An international team of scientists analyzing data from NASA’s Mars Rover Opportunity has announced that the rover found what appeared to be veins of gypsum when examining the edge of the crater “Endeavour” in 2011. The presence of gypsum indicates that conditions conducive to life have existed on Mars at least temporarily.
Opportunity has been trundling along the Martian soil for eight years now, and has covered more than 33 km. One of its goals has been the Endeavour, a crater formed more than 3.7 billion years ago, which is 22 km across. The crater displays geological layers, which are older than the sulfur-rich sandstone surrounding Opportunity’s landing site.
To identify the gypsum vein in the Endeavour and the nature of the surrounding rock, the researchers used data from the rover’s alpha-particle X-ray spectrometer (APXS), a device that analyses the chemical element composition by exposing martian materials to energetic alpha particles and X-rays from curium-244, and then measuring the energy spectra of backscattered alpha and X-radiation.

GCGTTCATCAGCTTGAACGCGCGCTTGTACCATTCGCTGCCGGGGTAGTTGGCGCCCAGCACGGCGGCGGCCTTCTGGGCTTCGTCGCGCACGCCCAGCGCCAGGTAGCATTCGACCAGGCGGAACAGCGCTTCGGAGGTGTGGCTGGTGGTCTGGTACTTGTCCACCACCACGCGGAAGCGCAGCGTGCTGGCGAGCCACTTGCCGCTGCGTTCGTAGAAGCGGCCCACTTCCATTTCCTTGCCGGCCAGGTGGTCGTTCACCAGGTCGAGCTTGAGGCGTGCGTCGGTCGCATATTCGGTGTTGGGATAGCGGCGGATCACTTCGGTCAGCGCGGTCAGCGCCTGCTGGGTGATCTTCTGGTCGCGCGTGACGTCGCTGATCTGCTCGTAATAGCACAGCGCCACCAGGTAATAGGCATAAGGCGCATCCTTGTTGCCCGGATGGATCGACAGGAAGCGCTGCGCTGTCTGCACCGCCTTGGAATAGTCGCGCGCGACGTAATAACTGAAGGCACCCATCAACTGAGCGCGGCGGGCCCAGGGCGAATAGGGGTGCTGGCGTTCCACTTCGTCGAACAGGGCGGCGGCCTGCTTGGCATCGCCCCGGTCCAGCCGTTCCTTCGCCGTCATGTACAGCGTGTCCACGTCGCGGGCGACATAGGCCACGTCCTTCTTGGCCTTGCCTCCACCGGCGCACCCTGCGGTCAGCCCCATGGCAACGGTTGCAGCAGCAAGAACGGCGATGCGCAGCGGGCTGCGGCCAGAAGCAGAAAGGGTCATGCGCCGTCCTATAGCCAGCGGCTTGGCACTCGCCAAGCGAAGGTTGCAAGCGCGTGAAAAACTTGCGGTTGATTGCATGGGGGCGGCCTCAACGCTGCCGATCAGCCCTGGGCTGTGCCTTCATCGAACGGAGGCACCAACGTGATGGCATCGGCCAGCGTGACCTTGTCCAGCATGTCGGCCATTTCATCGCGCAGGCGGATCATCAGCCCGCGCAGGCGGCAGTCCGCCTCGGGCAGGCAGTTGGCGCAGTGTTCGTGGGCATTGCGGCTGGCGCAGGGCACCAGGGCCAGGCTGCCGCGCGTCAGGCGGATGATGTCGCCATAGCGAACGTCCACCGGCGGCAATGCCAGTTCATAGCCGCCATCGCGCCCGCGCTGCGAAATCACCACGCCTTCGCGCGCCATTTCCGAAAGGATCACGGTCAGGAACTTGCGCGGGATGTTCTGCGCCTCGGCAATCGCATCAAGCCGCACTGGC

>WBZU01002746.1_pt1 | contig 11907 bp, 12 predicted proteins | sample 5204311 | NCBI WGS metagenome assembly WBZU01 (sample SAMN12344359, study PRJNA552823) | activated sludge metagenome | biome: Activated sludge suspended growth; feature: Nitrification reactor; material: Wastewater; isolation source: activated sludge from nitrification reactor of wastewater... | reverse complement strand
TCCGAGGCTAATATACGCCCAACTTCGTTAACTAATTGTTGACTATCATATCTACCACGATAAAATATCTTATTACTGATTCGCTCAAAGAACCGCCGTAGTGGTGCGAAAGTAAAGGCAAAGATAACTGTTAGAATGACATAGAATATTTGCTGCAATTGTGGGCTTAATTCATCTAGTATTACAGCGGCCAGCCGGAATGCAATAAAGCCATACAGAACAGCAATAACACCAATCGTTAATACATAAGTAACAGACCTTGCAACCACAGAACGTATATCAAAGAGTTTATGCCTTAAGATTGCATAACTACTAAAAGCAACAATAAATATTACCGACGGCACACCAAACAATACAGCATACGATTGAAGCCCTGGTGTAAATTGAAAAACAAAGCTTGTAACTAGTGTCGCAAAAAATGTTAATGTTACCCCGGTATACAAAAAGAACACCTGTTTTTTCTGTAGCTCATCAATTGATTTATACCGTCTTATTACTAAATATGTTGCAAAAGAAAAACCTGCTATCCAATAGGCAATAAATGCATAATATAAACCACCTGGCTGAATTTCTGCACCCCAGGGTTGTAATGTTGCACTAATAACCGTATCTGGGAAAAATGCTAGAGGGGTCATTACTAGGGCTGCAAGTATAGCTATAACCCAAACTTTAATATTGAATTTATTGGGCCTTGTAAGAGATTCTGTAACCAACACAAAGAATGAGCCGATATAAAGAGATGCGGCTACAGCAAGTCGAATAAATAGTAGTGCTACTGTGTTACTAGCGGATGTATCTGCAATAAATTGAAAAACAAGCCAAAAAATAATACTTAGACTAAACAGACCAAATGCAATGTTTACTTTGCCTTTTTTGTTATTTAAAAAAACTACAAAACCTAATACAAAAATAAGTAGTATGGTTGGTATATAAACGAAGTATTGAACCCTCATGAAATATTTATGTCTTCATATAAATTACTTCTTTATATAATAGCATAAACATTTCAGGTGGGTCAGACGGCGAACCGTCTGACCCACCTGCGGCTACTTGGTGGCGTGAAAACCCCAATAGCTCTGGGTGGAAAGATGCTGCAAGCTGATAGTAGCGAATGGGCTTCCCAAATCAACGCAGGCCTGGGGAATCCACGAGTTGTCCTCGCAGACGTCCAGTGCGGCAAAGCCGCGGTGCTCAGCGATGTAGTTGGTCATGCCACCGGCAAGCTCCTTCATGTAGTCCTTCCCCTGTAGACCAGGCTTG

Gypsum (chemical formula CaSO4∙2H2O) only forms in water below 60°C. At a higher temperature, other minerals, such as anhydrite, CaSO4, would also be present. The team suggests that water circulated through cracks in the rock after the crater was made. Had it been high in sulfur, it would probably have led to the formation of the sulfur-rich sandstone found around the landing site.
“The gypsum was precipitated from low-temperature aqueous fluids flowing upward from the ancient materials of the rim, leading temporarily to potentially habitable conditions and providing some of the waters involved in formation of the ubiquitous sulfate-rich sandstones of the Meridiani region,” the team led by Cornell University researchers explained in the study published in the journal Science.
The results of this study show that conditions conducive to life once existed on the edge of the Endeavour crater.